Christians gather in cemetery at sunrise to celebrate Easter - Quincy Herald-Whig | Illinois & Missouri News, Sports

Christians gather in cemetery at sunrise to celebrate Easter

Posted: Updated:
The Rev. Ivan Greuter prepares communion for a nondenominational sunrise service at Quincy's Greenmount Cemetery on Easter Sunday. (H-W Photo/Maggie Menderski) The Rev. Ivan Greuter prepares communion for a nondenominational sunrise service at Quincy's Greenmount Cemetery on Easter Sunday. (H-W Photo/Maggie Menderski)

By MAGGIE MENDERSKI
Herald-Whig Staff Writer

Christians gathered at Quincy's Greenmount Cemetery at sunrise Sunday to celebrate their faith in the way it began.

The Rev. Ivan Greuter of Central Baptist Church stood among the gravestones and an interfaith population and preached the message of Jesus Christ. The service honored the Christian belief that Jesus died and rose again on the third day nearly two centuries ago, but the setting brought the population back to the earliest days of the Christian church. Greuter reminded the crowd that the first Christians didn't have churches, so they worshipped their God in tombs and catacombs.

"They didn't have pews," Greuter said. "We didn't have comfortable churches. We didn't have climate control. We worshipped in cemeteries."

Greuter said his church has offered this service for the five years. Each year, a small crowd of 100 to 150 people gathers in darkness and greets Easter morning as the sun rises over a makeshift altar and the tombstones.

Brian and Summer Prenger and their children MacKenzie, 11, and Gaven, 8, joined the crowd of about 100 just before the service began at 6:30 a.m. The family huddled beneath blankets and wore winter coats as they sang hymns and prayed along with the crowd. While the family regularly attends Central Baptist Church, this was the first time they'd celebrated Easter in the cemetery.

"In the past, people did celebrate church every Sunday in cemeteries," Brian said. "It's a step outside of the ordinary."

The crowd listed to a Bible reading from Mark 16:1-8 that described the empty tomb Jesus's followers found on the first Easter morning. Greuter said that Christians believe Jesus died, rose from the dead and believe he will return in a second coming. He said he hopes that this yearly graveyard service reminds Christians that they are waiting for that second coming.

"We do it because Christ rose, and he rose out of a cemetery," Greuter said. "We have hope. Christ died, Christ is risen, and Christ is coming again."

— mmenderski@whig.com/221-3385

  • Local HeadlinesLocal HeadlinesMore>>

  • Last in a Series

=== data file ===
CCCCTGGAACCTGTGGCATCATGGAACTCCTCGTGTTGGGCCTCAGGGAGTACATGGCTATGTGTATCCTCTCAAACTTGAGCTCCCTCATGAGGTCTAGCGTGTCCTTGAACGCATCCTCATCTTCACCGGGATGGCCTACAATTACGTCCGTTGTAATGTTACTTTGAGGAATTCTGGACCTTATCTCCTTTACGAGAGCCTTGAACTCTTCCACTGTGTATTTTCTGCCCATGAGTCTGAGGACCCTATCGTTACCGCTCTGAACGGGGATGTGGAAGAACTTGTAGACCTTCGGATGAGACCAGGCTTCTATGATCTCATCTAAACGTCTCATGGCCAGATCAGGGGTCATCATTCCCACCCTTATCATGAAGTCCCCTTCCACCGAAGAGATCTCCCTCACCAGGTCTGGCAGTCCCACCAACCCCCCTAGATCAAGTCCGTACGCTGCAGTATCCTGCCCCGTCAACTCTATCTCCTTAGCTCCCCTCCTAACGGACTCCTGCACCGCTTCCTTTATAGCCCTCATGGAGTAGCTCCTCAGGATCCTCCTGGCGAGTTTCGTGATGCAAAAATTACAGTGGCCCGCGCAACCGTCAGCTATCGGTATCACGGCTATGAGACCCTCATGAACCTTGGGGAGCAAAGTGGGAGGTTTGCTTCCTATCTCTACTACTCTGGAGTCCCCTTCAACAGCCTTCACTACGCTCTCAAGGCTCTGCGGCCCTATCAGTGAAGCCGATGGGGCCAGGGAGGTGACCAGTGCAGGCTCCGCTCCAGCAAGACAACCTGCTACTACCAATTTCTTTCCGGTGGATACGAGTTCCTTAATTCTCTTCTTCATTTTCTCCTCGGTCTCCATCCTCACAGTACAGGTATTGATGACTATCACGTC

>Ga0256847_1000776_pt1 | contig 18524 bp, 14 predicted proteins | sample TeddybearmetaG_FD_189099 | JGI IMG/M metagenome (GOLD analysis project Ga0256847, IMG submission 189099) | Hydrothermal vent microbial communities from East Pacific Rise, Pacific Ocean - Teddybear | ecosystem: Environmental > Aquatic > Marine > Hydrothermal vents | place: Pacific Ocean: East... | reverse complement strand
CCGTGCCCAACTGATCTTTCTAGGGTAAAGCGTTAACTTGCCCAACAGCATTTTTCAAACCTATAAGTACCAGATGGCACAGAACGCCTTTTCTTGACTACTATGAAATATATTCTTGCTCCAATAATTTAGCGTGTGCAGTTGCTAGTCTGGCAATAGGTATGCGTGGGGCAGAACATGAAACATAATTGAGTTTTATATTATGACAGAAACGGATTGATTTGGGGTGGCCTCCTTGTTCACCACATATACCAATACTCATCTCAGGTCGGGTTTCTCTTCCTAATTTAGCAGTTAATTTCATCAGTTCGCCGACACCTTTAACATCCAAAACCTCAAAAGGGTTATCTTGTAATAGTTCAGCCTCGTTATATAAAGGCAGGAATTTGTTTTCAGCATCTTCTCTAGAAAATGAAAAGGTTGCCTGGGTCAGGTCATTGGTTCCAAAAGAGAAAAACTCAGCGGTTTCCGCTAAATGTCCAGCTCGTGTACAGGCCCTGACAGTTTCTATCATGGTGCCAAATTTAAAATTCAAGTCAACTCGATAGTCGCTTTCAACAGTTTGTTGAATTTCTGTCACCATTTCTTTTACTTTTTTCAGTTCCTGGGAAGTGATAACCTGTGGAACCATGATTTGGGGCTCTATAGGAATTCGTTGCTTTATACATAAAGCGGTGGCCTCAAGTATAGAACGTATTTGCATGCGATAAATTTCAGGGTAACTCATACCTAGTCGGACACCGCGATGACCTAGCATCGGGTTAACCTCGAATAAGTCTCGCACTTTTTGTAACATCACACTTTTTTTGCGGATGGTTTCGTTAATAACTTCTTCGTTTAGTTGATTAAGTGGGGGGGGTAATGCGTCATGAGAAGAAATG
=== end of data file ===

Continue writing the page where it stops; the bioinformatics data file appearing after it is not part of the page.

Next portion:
Under the Influence: Change in processing offenders helps lead to reduction of DUIs in Adams County

    Under the Influence: Change in processing offenders helps lead to reduction of DUIs in Adams County

    Friday, November 21 2014 11:18 AM EST2014-11-21 16:18:34 GMT
    As the number of drunken driving cases reaching her desk continued to grow, Jennifer Cifaldi decided something needed to be done to stem the tide. Cifaldi, an assistant state's attorney who handles traffic offenses, went to Adams County State's Attorney Jon Barnard. The result was the institution of a DUI search warrant program. Starting in 2008, the county began to get search warrants for those suspected of DUI who refused to submit to a Breathalyzer test.
    As the number of drunken driving cases reaching her desk continued to grow, Jennifer Cifaldi decided something needed to be done to stem the tide. Cifaldi, an assistant state's attorney who handles traffic offenses, went to Adams County State's Attorney Jon Barnard. The result was the institution of a DUI search warrant program. Starting in 2008, the county began to get search warrants for those suspected of DUI who refused to submit to a Breathalyzer test.
  • Judge rules Illinois pension law unconstitutional

    Judge rules Illinois pension law unconstitutional

    A Sangamon County judge's ruling Friday on the constitutionality of the landmark Illinois pension overhaul could determine whether the matter is ultimately decided by the state Supreme Court.
    An Illinois judge tossed out a landmark law Friday intended to fix the nation's worst government-employee pension crisis, ruling that the plan lawmakers adopted less than a year ago violates the state...
  • All-terrain wheelchair will make hunting possible for wounded veterans

    All-terrain wheelchair will make hunting possible for wounded veterans

    Friday, November 21 2014 11:07 AM EST2014-11-21 16:07:14 GMT
    QUINCY -- As each customer passed by the all-terrain wheelchair parked in the main aisle Thursday inside GameMasters, they stopped and lingered. They leaned on the arms, testing the wheelchair's shocks and sturdiness. They pushed it to see how the tank-like tracks moved. A couple of them even sat in it.
    QUINCY -- As each customer passed by the all-terrain wheelchair parked in the main aisle Thursday inside GameMasters, they stopped and lingered. They leaned on the arms, testing the wheelchair's shocks and sturdiness. They pushed it to see how the tank-like tracks moved. A couple of them even sat in it.

Powered by WorldNow
All content © Copyright 2000 - 2014 WorldNow and Quincy Herald-Whig. All Rights Reserved.
For more information on this site, please read our Privacy Policy and Terms of Service and Mobile Privacy Policy & Terms of Service.